Michael Keaton is experiencing a meteoric career resurgence right now. After Birdman courted big award wins (including four Oscars and two Golden Globes - one for Keaton himself), the actor is returning to the genre of comic book blockbusters to play the maniacal villain Vulture in this summer's Marvel/Sony partnership venture, Spider-Man: Homecoming.
However, word is now in that Keaton's resume as a blockbuster movie villain will continue to expand after Spider-Man; Disney is reportedly looking to attach Keaton to its live-action remake of Dumbo, which is being helmed by Keaton's Batman director, Tim Burton!
Variety reports that Disney is in talks with Keaton to play what sounds like a version of The Ringmaster from the original film. The character was a man who owned the circus that Dumbo and his Mother worked in. The Ringmaster wasn't as evil and arch as so many Disney villains, but was nonetheless an arrogant and unlikeable boss character. In short, it's something that Keaton can bring a lot of nuance to, alternating between eccentrically comedic and menacing shades of the character. The part was previously rumored to be going to Tom Hanks - though Hanks had another offer on the table at the time, which he may have chosen to pursue if the role is now going to Keaton. Supposedly, in the live-action version, Keaton's Ringmaster acquires the circus from a character played by Danny DeVito.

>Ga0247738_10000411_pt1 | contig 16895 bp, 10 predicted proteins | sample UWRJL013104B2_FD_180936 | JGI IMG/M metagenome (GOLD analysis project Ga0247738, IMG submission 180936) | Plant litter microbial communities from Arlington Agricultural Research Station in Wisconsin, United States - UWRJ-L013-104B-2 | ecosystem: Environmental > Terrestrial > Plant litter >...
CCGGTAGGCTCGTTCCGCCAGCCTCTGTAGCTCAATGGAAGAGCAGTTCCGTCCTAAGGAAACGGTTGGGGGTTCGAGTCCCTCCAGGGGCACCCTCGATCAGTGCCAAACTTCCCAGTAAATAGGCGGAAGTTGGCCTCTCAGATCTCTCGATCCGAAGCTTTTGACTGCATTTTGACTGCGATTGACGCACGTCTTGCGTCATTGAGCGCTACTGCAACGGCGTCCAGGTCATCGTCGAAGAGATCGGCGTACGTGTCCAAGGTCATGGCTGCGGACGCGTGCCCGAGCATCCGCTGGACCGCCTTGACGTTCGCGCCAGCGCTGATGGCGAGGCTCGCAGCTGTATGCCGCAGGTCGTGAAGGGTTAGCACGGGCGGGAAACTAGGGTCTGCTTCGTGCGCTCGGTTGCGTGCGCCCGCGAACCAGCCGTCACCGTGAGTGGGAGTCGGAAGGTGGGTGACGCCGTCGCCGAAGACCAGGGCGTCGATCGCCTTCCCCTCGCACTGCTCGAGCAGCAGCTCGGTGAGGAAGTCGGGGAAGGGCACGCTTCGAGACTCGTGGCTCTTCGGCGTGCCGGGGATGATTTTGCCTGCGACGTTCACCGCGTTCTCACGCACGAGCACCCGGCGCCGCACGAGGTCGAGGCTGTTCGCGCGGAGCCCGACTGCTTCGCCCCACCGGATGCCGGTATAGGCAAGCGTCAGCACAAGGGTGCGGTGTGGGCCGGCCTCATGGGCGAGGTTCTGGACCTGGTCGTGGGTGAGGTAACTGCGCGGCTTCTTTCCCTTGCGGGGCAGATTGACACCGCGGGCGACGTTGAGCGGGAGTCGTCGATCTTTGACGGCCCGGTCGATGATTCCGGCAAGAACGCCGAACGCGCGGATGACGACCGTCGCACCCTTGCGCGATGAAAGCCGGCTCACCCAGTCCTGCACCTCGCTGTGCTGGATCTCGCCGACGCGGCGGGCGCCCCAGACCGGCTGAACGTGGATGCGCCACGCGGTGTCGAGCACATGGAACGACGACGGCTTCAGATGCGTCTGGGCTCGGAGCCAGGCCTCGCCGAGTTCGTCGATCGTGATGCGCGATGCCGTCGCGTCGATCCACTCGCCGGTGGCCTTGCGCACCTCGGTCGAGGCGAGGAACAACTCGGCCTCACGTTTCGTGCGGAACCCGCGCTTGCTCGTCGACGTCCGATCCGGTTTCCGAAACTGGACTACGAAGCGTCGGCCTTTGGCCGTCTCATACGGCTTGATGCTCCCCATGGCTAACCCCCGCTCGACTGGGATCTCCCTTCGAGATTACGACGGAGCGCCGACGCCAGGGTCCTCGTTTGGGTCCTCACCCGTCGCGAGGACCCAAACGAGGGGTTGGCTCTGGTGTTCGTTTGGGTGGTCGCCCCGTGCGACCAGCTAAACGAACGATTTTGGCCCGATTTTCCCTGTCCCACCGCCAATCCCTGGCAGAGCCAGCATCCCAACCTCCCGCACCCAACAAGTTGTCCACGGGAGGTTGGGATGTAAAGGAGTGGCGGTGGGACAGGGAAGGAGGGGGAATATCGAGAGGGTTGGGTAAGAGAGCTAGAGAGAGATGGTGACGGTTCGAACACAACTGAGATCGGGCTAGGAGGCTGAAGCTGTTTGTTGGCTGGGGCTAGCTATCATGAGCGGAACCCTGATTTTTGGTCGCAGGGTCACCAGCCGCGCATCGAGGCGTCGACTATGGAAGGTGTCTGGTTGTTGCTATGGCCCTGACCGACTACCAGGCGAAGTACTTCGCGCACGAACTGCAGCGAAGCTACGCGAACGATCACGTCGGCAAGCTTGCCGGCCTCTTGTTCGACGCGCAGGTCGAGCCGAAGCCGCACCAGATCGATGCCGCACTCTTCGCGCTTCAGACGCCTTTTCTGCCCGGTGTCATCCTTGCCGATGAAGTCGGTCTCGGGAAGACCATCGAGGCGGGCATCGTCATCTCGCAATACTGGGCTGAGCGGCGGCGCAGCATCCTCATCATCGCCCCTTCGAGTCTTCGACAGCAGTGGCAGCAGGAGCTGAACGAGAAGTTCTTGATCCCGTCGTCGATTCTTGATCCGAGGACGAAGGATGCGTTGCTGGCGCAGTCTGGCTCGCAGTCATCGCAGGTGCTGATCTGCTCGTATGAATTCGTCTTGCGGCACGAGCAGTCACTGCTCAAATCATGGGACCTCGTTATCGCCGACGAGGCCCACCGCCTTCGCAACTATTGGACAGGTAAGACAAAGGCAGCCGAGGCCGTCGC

This would mark the first reunion of Keaton and Burton since Batman Returns in 1992. Burton was visionary who helped launch Keaton to a new level of his career; after casting the comedic actor in the 1998 cult-classic Beetlejuice, it was Burton who helped back the actor's switch to the dramatic leading man lane of 1989's Batman, at a time when superhero movie trolls (yes, the existed even before the Internet) were tearing into the notion of a silly comedian like Keaton being their Batman. The rest, as they say, is history.
With Burton himself struggling to remain acclaimed and relevant in the last decade, hopefully Dumbo will be a chance for Keaton to pay back a favor, and help Burton's career achieve the sort of joyous comeback that his own has.
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